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Home Prices at Hamilton Surge

  • Marin Independent Journal
  • December 13, 1999
  • Donna Domino

Homeowners and investors are snapping up new homes at Hamilton Field - and prices have skyrocketed more than $100,000 in a little over a year.

When three and four bedroom, single-family homes in the Bayside area of the former military base were first offered in July 1998, prices started at $299,000. The same house now cost $421,000, according to area real estate brokers.

"In one phase we sold 30 homes in two minutes - on voice mail," recalled Greystone Homes agent Sheila Donald. "It's incredible."

To date, 455 new homes have been sold, including 112 townhouses. A total of 800 homes will be built in Hamilton's six neighborhoods during the first two phases of construction.

One investor who bought a home last January in the top-priced South Gate area with plans of using it for income property decided to sell it when he was offered $50,000 more than he paid for it six weeks earlier.

Joe Ravetti, who wanted to move his family from South San Francisco where he owns an office supply business, had been told he would have to wait six months while the Hamilton home he wanted was being built.

Then Ravetti noticed the four-bedroom home for rent, at $2,800 a month, was exactly the kind he wanted, so made an offer.

Even though the investor made a quick profit, Ravetti says he still got a good deal and estimates the home has already gone up another $50,000 in value since March.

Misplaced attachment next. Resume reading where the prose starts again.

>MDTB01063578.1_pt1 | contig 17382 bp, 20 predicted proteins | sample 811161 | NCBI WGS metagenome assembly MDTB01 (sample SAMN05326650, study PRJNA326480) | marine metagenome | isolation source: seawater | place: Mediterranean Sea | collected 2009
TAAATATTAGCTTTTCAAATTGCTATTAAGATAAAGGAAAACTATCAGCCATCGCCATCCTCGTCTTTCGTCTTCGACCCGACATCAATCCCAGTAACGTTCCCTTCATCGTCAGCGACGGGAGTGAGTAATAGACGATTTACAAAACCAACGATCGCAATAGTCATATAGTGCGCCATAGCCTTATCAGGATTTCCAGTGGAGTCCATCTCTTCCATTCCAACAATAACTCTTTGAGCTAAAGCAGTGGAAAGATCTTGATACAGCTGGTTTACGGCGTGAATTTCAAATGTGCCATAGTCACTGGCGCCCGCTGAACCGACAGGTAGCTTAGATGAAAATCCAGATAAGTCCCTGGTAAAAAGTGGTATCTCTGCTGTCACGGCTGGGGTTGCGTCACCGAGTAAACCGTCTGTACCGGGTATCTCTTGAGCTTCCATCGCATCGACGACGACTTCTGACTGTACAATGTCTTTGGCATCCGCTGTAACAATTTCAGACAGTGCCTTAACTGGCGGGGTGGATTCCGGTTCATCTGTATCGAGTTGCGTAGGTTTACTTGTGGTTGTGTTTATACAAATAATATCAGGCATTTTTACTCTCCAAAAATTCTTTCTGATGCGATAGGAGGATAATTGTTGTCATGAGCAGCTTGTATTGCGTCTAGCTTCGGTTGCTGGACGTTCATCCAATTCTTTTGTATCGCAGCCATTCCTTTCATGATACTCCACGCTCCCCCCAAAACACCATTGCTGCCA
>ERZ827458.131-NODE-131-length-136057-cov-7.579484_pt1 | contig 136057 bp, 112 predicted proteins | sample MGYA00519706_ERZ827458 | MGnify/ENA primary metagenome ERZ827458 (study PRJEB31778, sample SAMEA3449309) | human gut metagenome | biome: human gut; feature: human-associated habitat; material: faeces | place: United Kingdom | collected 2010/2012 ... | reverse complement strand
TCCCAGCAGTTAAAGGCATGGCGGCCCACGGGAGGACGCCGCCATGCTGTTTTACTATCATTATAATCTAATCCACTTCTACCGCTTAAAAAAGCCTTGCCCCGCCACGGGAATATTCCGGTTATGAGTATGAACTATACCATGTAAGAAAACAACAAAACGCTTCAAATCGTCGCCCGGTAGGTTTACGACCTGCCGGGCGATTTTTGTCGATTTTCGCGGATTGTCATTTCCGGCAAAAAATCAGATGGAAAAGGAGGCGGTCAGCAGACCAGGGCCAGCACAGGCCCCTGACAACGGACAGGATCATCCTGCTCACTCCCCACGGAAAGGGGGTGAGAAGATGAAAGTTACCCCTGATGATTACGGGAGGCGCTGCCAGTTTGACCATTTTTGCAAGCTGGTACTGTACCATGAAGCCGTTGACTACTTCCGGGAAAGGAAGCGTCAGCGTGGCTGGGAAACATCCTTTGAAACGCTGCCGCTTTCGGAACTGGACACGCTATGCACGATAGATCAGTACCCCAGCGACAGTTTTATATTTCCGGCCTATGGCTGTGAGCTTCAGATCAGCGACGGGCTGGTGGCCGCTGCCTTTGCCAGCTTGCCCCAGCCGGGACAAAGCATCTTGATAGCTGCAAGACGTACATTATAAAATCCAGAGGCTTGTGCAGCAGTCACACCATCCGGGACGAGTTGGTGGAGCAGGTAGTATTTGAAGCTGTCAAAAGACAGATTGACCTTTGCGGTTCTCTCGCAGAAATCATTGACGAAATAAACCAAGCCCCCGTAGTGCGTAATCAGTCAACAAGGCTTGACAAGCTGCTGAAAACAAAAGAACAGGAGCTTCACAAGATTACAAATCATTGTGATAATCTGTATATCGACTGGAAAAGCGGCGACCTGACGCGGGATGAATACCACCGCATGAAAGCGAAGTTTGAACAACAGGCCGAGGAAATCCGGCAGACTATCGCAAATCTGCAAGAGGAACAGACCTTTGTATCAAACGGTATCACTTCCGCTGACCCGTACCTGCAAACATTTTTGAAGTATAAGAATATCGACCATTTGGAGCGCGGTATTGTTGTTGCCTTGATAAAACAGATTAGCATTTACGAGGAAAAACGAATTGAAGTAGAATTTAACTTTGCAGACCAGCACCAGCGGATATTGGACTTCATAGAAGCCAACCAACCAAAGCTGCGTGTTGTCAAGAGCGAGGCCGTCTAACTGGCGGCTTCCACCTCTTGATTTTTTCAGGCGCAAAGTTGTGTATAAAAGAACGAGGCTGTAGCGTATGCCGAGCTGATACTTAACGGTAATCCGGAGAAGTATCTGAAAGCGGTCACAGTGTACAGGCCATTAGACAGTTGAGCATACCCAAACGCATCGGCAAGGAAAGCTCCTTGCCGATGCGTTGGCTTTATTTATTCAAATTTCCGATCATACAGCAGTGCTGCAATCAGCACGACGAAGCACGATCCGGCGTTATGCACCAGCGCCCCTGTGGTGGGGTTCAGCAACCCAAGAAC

"We wanted to stay on the Peninsula but $500,000 buys you crap," Ravetti explained. " We definitely got a lot more for our money, especially for Marin County."

Construction on two new developments will begin in January. Homes in the Meadows area will start at $400,000 while hilltop homes in the Chapel Hill section will run $900,000.

Hamilton's appeal is a combination of its unique sense of community and the scarcity of Marin's housing stock, says O'Brien Group agent Grant Bennion.

"These homes have sold well because it's a terrific concept, and there's such a shortage of new homes in Marin," Bennion said. "Demand has been very, very strong."

Describing Hamilton as "the nicest neighborhood," Donald observed, "people walk or bike in the evening " things they couldn't do in San Francisco " where they had to drive to a park so they could walk their dog. Kids play in the street; moms aren't as fearful."

Another strong selling point is that Hamilton's homes are brand new, Donald notes.

"People often have to spend up to $50,000 to make a home look halfway decent," Donald explained. "That's a big thing, especially for first-time buyers.

"There's nothing nicer than walking into a new home with no one else's mistakes you have to fix."

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